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How This Album Made Me Who I Am Today

by Josh Herring 5 months ago in song reviews

The personal impact of Joey Bada$$’s sophomore album, All-Amerikkkan Bada$$


4 years ago, Joey Bada$$ released a (personally) life-changing album. The timing of this album is pivotal for me, as it came out right as I was approaching my senior year of high school. In my opinion, this album is a certified classic and will continue to age beautifully as it inspires the youth. With some of the most difficult subject matters to talk about, Joey Bada$$ sends a very loud message in his sophomore album. From police brutality to reparations, the black plight in America comes to the forefront. What’s almost heart-breaking looking back at it, is that every single theme is still relevant in this point in time, and almost prophetic at times. Read on to see how this album, essentially, radicalized me.

I had known about Joey Bada$$ for years now (from a verse in the infamous posse song, 1Train), but I never really bothered to give him a listen. It wasn’t until I heard, probably, the most recognizable song on the album — “Devastated”. The catchy chorus interpolated with the swift, adjunct bars created an addicting sound that pulled me into the orbit that was Joey Bada$$. Upon further inspection, the entirety of All-Amerikkkan Bada$$ was stockpiled with the verses of adversity.

This wasn’t just an album, it was a message — to me, to you, and the entire world.

Still young and impressionable, I was bombarded with the realization of the inequality black people face in America. I was no longer shielded by the naivety that came with being young. Videos of black people being brutalized and murdered by police flashed through mind and timeline, alike. It all seemed to click in a timely manner. The connection between race and inequity became apparent to me, everywhere I looked. That could be me running, begging, and pleading for life. This album was vital in helping me realize this. The pain and anger in which Bada$$ spoke reverberated in my mind, heart, and soul.

Here are a few songs that could help you make this realization too, if you haven’t already.

“For My People”

In an anthem to people of color, Joey Bada$$ dissects what it means to be a POC in America. Police brutality and systematic oppression are the main themes as they are a couple of the largest obstacles POC face. As a mainstream artist, Joey feels as if it is his duty to provide that voice that will spark a revolution. Music is the way he does this, the microphone is his “weapon” and he aims it right at his oppressors.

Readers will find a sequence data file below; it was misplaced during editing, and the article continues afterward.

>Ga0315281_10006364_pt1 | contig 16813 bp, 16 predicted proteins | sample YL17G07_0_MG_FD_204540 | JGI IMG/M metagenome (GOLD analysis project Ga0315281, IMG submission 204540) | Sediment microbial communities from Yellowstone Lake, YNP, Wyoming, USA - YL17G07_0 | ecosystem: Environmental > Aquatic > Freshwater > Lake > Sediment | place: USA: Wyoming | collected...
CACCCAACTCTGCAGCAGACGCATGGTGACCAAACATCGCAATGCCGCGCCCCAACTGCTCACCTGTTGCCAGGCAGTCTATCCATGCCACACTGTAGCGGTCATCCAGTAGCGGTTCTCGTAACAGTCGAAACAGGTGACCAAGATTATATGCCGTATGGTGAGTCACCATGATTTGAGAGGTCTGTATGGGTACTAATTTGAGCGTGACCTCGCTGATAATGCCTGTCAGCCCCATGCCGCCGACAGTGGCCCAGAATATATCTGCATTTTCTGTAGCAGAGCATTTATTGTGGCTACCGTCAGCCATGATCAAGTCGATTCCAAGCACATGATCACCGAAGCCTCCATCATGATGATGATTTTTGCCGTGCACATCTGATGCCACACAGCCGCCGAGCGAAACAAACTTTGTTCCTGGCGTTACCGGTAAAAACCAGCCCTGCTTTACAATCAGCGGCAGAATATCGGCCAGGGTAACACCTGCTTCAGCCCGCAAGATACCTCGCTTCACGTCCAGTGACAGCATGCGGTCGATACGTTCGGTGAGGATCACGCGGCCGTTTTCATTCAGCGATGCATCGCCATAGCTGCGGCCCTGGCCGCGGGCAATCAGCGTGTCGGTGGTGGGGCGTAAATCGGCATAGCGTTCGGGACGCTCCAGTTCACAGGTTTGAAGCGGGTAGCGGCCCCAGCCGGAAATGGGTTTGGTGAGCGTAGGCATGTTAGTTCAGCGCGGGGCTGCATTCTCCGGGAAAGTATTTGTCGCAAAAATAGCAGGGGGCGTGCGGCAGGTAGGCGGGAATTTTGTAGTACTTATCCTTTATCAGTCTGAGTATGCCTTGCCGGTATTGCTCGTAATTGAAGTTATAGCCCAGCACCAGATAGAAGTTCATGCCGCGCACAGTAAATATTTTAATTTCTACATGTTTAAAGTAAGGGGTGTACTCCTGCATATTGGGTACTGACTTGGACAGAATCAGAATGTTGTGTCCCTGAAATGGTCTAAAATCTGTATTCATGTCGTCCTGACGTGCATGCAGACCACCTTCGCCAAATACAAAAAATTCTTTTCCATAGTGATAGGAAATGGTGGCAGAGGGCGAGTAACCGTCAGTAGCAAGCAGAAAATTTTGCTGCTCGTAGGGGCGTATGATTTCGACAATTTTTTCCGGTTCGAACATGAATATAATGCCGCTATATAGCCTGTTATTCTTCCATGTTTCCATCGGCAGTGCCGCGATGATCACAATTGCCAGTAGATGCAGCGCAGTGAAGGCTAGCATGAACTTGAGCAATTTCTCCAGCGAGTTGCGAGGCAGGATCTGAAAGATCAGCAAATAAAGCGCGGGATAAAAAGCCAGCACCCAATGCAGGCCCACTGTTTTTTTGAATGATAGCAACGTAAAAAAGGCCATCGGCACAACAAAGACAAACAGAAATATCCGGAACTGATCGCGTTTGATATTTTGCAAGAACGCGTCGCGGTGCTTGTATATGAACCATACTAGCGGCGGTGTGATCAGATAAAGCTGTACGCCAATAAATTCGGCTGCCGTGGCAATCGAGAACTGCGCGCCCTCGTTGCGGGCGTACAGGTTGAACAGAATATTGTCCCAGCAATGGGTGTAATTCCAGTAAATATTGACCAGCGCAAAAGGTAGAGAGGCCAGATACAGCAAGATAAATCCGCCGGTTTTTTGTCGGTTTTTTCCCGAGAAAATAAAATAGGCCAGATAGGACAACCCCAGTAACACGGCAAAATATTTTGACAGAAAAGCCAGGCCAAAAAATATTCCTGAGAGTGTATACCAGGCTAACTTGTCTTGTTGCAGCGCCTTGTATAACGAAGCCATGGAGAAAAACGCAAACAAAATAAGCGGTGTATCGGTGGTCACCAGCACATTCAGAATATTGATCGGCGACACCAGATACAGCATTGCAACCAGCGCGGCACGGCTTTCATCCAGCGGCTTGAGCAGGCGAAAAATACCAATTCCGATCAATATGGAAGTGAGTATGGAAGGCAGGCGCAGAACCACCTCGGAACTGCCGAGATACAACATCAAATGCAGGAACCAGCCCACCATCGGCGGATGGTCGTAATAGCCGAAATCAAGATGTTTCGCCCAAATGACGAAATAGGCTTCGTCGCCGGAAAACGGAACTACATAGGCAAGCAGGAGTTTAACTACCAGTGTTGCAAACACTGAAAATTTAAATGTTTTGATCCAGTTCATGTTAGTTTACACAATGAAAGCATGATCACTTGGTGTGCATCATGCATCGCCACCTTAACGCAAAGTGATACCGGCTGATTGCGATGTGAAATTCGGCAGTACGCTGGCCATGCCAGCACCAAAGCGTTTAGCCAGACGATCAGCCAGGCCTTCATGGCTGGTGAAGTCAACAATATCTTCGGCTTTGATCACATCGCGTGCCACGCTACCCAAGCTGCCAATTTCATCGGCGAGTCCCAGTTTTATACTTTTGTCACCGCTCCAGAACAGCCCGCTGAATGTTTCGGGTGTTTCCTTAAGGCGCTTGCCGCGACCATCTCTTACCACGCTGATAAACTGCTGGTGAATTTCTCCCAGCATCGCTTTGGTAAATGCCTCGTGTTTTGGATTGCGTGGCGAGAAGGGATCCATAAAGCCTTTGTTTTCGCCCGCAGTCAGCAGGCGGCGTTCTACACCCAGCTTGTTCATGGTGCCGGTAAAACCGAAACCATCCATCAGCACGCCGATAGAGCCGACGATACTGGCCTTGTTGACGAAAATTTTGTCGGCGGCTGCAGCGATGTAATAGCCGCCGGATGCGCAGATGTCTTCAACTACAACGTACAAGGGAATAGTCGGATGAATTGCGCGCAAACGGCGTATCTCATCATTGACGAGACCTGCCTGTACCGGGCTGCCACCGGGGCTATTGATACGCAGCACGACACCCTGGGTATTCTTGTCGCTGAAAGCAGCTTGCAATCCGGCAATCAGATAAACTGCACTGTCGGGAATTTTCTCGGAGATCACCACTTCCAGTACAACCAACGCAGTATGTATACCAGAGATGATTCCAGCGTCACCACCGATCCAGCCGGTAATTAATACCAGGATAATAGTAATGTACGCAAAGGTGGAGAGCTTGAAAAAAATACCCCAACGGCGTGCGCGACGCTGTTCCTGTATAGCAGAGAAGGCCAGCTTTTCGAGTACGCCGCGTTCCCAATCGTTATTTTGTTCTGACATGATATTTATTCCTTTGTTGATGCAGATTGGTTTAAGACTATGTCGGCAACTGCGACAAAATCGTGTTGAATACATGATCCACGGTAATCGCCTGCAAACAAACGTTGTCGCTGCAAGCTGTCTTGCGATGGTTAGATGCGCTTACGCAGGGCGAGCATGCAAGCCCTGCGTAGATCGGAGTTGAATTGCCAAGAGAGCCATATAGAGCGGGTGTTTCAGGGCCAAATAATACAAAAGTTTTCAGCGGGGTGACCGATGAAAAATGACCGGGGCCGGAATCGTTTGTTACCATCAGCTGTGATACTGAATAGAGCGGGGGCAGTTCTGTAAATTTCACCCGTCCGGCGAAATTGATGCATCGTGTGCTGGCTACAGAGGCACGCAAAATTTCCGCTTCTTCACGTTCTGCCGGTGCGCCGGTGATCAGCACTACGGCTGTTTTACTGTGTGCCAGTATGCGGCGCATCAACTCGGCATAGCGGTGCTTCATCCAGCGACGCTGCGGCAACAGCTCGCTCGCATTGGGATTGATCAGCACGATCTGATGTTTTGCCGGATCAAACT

“This for my people, tryna stay alive and just stay peaceful

So hard to survive a world so lethal

Who will take a stand and be our hero, of my people, yeah?” — Joey Bada$$, For My People

For me, this song felt like an indoctrination into the culture. I felt as if being a part of this community, embracing what it means to be black, was vital in my ability to speak out against injustice. And honestly, I denied that part of myself. I heard this song and realized, oh shit, these are my people, too.


This song opens with a speech from (at the time) 9 (!!) year old, Zianna Oliphant, who goes on to explain — in tears — that she feels the nonacceptance of black people in America is unfair and unjust. This was after Keith Lamont Scott was shot and killed by police officers in 2016. The song focuses on the temptations that riddle black youth as they grow up in a system not built for them. Bada$$ sympathizes with those that gave into temptation, as that easily could’ve been him. However, these temptations must be battled as they stand in the way of the ultimate goal, prosperity and equity.

This was heartbreaking to listen and watch upon my discovery of this album. She was nine, a child, aware that black people are treated in a different way based upon the color of their skin. Why and how should a child be aware of this? I felt a little guilty and betrayed that I had been ignorant in light of these issues. Obviously, age was no excuse. She was one of the reason I write the way I do now, with and for a purpose. I want to fight now so these kids don’t have to later.